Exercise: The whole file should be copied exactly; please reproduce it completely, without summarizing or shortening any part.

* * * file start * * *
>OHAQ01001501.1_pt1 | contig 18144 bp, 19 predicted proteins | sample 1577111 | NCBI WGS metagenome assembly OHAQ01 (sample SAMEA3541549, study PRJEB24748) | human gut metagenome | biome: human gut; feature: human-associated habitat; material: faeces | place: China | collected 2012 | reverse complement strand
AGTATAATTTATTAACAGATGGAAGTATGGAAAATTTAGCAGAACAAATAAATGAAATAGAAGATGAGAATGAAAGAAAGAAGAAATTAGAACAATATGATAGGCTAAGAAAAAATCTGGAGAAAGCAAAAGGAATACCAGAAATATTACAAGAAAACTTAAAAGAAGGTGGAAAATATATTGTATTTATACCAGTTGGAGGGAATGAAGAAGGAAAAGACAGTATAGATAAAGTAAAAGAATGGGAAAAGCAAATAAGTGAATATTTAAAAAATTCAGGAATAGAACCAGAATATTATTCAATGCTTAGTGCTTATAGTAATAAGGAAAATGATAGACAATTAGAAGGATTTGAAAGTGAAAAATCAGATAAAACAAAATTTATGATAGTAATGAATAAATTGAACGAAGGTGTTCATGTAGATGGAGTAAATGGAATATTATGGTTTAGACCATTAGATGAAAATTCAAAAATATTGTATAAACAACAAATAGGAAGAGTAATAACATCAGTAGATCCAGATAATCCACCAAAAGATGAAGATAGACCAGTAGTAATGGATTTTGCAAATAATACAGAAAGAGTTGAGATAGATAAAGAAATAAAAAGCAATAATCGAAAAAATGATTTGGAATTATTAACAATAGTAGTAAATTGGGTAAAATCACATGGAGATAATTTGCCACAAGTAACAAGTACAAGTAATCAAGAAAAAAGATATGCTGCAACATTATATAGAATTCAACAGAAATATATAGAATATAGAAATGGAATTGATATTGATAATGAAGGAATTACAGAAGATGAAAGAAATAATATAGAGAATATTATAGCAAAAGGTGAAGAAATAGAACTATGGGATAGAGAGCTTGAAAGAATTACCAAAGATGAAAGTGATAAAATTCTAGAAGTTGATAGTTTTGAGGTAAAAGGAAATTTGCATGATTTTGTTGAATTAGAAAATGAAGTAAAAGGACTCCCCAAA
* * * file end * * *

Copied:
>OHAQ01001501.1_pt1 | contig 18144 bp, 19 predicted proteins | sample 1577111 | NCBI WGS metagenome assembly OHAQ01 (sample SAMEA3541549, study PRJEB24748) | human gut metagenome | biome: human gut; feature: human-associated habitat; material: faeces | place: China | collected 2012 | reverse complement strand
AGTATAATTTATTAACAGATGGAAGTATGGAAAATTTAGCAGAACAAATAAATGAAATAGAAGATGAGAATGAAAGAAAGAAGAAATTAGAACAATATGATAGGCTAAGAAAAAATCTGGAGAAAGCAAAAGGAATACCAGAAATATTACAAGAAAACTTAAAAGAAGGTGGAAAATATATTGTATTTATACCAGTTGGAGGGAATGAAGAAGGAAAAGACAGTATAGATAAAGTAAAAGAATGGGAAAAGCAAATAAGTGAATATTTAAAAAATTCAGGAATAGAACCAGAATATTATTCAATGCTTAGTGCTTATAGTAATAAGGAAAATGATAGACAATTAGAAGGATTTGAAAGTGAAAAATCAGATAAAACAAAATTTATGATAGTAATGAATAAATTGAACGAAGGTGTTCATGTAGATGGAGTAAATGGAATATTATGGTTTAGACCATTAGATGAAAATTCAAAAATATTGTATAAACAACAAATAGGAAGAGTAATAACATCAGTAGATCCAGATAATCCACCAAAAGATGAAGATAGACCAGTAGTAATGGATTTTGCAAATAATACAGAAAGAGTTGAGATAGATAAAGAAATAAAAAGCAATAATCGAAAAAATGATTTGGAATTATTAACAATAGTAGTAAATTGGGTAAAATCACATGGAGATAATTTGCCACAAGTAACAAGTACAAGTAATCAAGAAAAAAGATATGCTGCAACATTATATAGAATTCAACAGAAATATATAGAATATAGAAATGGAATTGATATTGATAATGAAGGAATTACAGAAGATGAAAGAAATAATATAGAGAATATTATAGCAAAAGGTGAAGAAATAGAACTATGGGATAGAGAGCTTGAAAGAATTACCAAAGATGAAAGTGATAAAATTCTAGAAGTTGATAGTTTTGAGGTAAAAGGAAATTTGCATGATTTTGTTGAATTAGAAAATGAAGTAAAAGGACTCCCCAAA